Assessing Trends in the Application of the Exclusionary Rule at the Provincial Appellate Level: Retrenchment of Rights at the O. C. A.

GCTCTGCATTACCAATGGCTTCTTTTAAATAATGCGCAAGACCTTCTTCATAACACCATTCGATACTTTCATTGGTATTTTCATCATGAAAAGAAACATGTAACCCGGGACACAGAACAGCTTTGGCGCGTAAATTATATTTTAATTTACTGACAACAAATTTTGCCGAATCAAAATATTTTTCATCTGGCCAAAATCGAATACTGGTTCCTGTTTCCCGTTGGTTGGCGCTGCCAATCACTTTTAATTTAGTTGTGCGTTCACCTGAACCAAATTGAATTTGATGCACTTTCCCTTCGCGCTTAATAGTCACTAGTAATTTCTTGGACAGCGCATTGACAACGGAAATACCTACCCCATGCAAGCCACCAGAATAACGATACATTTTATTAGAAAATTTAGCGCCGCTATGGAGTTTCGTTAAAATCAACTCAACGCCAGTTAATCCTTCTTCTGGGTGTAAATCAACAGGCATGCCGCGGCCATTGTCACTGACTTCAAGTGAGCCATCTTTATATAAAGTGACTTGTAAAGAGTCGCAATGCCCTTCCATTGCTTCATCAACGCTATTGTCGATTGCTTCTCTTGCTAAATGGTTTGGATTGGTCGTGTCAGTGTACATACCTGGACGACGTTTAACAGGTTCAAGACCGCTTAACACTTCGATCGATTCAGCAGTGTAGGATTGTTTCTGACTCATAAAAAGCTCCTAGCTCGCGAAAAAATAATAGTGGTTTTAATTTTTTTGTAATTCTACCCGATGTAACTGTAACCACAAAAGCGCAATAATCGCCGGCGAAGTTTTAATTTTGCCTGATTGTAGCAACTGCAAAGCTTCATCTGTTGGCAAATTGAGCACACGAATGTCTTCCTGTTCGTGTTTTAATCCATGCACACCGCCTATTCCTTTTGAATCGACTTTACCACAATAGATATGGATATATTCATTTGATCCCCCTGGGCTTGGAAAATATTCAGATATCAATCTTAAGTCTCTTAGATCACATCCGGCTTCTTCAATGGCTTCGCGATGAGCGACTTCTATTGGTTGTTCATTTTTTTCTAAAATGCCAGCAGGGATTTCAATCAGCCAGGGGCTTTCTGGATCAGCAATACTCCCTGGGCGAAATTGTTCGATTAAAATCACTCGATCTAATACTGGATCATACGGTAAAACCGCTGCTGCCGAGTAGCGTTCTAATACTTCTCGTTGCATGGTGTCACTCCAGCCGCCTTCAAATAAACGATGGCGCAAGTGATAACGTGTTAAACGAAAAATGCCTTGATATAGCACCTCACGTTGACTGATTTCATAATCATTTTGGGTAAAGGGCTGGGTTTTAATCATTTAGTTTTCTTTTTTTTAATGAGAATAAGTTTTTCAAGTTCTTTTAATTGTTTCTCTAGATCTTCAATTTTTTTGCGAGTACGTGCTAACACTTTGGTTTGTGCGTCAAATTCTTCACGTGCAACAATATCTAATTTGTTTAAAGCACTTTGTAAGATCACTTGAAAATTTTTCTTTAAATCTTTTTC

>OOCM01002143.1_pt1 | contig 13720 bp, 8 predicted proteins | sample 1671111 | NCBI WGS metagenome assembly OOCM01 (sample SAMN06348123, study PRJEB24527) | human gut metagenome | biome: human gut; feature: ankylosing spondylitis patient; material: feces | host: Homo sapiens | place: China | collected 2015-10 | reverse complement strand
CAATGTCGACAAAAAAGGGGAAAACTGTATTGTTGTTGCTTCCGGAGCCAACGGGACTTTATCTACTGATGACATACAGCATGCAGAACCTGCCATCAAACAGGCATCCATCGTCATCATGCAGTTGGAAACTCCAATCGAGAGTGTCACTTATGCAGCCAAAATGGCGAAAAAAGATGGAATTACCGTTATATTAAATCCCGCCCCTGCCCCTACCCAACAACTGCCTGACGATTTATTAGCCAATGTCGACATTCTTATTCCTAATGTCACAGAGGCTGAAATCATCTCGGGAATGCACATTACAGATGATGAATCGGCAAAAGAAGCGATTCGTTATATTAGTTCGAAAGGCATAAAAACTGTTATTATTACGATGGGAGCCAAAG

Although debates surrounding the exclusionary rule are as old (indeed, older) than the rule itself, the Supreme Court’s recent decision in Grant has renewed debates over the principle and application of the rule. This thesis empirically assesses trends in the admission of improperly obtained evidence at the Ontario Court of Appeal (O.C.A.) with the aim of drawing some preliminary conclusions about the nature of judicial decision-making. Utilizing all O.C.A. cases involving consideration of s. 24(2) from the enactment of the Charter in 1982 to December 31st 2010, this study aims to reveal and understand trends in the exclusion of evidence in terms of the characteristics of the evidence, type of rights found to be violated, individual judicial characteristics and deference to lower courts while paying particular attention to the effect of precedent on the outcome.